In addition to eliminating the 80% of things you do at work that hardly contribute to your output, the second step is to eliminate things within the rest of your time use. How do you spend your free time every night and in the weekend? And which of those activities contribute to your dreams? Eliminate activities that do not directly contribute to your dream lines. An interesting start is looking at the information that we receive constantly, for example via television or social media. The Dutch watch an average of 3 hours of television per day (Westendorp & Bodegom, 2015), which could possibly be used in a smarter way to become happier.
Ferriss describes that you have to check with each information source whether you need the information immediately and / or whether it is important to have the information. In addition to watching TV, reading newspapers and magazines, browsing the internet and reading books can also be looked at.
The third step of DEAL is AUTOMATION, in which Ferriss describes tips to eliminate or outsource as much work as possible that does not add value to your dreams. Ferriss his starting point is that work does not give satisfaction and therefore the ultimate goal could be to bring your work week back to 4 hours so that you make time for other things. Because most people work for a boss, it seems easier to me to find a job that gives you satisfaction, so you get a kick out of work everyday.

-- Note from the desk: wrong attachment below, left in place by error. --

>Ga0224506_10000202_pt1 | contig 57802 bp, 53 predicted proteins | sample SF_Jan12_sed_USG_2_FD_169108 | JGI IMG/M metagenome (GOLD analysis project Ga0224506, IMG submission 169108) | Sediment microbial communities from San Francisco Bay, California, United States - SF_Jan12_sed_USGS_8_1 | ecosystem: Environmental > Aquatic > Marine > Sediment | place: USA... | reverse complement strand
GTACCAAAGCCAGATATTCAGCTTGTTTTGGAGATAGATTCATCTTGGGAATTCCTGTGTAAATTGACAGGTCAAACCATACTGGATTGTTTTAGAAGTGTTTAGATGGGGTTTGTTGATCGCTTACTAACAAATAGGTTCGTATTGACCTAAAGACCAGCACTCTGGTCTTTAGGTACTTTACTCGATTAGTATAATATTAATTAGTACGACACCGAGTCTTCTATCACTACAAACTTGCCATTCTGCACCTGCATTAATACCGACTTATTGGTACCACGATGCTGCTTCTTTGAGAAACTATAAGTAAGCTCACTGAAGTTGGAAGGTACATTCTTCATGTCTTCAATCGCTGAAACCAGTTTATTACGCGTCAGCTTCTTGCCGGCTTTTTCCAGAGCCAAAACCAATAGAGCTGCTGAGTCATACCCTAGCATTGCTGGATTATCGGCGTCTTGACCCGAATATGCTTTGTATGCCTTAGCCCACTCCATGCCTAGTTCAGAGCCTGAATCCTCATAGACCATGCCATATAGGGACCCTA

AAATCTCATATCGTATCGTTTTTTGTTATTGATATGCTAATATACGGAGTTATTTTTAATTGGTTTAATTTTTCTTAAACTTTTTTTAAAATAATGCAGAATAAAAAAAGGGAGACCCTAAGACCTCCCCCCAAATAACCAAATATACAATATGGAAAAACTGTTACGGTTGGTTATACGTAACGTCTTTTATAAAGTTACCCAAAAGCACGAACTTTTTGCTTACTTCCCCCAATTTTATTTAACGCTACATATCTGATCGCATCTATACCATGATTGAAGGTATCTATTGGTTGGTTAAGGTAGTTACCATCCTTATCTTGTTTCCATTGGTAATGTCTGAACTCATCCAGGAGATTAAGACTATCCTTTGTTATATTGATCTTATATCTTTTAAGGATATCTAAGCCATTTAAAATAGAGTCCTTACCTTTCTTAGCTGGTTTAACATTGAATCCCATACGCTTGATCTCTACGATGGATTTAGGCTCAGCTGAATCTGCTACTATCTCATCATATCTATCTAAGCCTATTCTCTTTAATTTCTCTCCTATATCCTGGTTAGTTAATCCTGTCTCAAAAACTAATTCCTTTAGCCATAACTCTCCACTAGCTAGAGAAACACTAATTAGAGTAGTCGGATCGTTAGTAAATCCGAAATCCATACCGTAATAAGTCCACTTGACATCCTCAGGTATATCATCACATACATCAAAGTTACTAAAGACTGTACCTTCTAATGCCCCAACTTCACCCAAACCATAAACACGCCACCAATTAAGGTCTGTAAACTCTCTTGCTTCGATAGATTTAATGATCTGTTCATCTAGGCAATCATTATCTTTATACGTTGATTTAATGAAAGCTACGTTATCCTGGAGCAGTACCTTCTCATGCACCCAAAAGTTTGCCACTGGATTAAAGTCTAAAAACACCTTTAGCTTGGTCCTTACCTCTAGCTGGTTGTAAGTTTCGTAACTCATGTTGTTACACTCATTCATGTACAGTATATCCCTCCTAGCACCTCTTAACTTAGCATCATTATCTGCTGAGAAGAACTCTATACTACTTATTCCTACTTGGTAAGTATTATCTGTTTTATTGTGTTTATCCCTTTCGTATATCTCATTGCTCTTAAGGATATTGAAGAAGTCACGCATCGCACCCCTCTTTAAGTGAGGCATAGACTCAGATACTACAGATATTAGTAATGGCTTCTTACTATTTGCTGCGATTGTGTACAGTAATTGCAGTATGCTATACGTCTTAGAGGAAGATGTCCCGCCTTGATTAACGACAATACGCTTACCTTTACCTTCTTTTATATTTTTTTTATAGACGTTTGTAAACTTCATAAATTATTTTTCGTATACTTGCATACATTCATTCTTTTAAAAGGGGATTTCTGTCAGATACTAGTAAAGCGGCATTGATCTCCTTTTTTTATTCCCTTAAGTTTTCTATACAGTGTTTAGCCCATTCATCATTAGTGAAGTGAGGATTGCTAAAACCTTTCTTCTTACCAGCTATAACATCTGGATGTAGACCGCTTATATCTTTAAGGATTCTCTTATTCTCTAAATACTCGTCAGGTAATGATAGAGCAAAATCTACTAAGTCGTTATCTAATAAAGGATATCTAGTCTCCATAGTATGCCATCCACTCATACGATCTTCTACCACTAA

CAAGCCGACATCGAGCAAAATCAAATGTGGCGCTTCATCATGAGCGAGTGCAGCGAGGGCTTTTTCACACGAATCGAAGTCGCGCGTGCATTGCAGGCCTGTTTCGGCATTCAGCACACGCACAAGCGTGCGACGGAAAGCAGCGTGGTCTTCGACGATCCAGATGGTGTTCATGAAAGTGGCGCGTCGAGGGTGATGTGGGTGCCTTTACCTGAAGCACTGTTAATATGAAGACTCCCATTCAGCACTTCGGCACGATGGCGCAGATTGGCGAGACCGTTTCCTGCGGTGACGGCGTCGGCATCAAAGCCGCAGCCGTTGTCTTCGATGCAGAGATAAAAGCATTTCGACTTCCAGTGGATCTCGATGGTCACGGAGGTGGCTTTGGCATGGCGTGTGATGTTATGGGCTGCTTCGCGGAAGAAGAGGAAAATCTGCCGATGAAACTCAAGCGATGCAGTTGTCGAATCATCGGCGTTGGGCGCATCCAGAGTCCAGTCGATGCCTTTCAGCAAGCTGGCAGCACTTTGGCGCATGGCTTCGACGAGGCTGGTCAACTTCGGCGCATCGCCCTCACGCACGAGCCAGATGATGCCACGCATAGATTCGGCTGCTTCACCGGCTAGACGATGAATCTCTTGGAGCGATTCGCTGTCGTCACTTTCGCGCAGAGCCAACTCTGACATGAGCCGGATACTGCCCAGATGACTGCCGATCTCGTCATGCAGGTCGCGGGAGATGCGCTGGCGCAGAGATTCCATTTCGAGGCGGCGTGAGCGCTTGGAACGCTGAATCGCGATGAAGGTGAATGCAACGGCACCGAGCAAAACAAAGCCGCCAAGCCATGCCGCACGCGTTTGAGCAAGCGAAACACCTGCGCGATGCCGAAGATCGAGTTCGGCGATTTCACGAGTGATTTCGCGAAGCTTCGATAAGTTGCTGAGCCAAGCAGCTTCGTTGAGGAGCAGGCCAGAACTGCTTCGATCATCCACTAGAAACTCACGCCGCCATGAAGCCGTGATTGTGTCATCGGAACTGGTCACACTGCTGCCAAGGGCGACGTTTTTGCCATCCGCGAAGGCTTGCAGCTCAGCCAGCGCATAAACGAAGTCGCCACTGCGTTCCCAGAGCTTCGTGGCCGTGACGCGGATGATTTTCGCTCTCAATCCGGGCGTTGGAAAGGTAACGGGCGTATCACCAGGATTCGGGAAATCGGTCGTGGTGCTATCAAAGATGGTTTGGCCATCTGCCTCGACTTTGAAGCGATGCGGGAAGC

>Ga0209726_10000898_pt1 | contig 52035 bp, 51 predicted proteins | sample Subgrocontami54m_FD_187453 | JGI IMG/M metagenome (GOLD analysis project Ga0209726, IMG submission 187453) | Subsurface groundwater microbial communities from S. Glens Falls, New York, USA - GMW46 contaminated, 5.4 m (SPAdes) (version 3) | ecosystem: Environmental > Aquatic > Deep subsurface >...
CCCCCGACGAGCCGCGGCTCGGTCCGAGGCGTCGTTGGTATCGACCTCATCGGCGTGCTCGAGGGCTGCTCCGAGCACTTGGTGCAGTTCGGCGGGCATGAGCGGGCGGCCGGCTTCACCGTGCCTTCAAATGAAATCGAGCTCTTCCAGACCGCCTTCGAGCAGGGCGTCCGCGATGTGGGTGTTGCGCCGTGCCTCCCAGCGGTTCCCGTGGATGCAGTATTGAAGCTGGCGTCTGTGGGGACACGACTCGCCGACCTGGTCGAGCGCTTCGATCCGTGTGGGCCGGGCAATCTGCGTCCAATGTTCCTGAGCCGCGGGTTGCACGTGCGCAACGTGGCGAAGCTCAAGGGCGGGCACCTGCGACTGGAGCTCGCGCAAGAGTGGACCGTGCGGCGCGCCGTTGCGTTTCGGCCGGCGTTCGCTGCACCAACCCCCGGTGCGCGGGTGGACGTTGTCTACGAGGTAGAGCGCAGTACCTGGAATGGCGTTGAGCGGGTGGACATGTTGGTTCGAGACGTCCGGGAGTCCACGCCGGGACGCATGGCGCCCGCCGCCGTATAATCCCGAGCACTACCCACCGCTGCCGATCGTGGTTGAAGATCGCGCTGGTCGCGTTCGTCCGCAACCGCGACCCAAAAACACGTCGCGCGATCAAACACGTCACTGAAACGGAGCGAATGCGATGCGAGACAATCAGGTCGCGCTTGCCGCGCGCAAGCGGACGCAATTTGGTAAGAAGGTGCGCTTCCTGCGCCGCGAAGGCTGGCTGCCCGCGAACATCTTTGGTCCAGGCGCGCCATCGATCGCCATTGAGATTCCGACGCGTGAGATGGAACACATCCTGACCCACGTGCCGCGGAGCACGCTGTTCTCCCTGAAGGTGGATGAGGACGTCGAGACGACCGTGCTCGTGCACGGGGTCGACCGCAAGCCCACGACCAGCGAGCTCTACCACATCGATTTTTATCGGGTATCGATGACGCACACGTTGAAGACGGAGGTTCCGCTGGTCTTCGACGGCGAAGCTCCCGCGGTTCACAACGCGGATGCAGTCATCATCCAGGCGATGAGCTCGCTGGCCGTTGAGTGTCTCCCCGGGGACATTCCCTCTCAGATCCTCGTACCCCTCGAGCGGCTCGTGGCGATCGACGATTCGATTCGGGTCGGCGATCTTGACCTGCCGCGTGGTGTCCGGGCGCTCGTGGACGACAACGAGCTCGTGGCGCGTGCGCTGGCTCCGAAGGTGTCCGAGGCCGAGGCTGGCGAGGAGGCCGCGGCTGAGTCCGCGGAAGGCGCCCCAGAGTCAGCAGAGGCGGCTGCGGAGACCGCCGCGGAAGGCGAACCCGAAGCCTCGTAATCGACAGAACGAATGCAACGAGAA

Finally, the L stands for LIBERATION. Ferris describes the planning of multiple mini-pensions to test how you want to live yourself. Instead of waiting until after many years of working from 9 to 5 to finally do what you gives you a kick, you should do it as quickly as possible!
The 4-hour workweek is a book that motivates you to think about how you spend your time, at home and at work. For the readers who know me personally and wonder where I get all my energy and enthusiasm from: I have been applying the principle of dream lines and low-information diet since 2010, after reading this book for the first time.
Also watch this video of the Four Hour Workweek
from FightMediocrity on youtube:
Westendorp, R. & van Bodegom D., 2015, Oud worden in de Praktijk – laat de omgeving het werk doen, Amsterdam: Atlas contact
Ferriss, T., 2007, The Four Hour Workweek, Escape 9-5, Live anywhere and Join the New Rich, New York: Crown Publishers (order this book)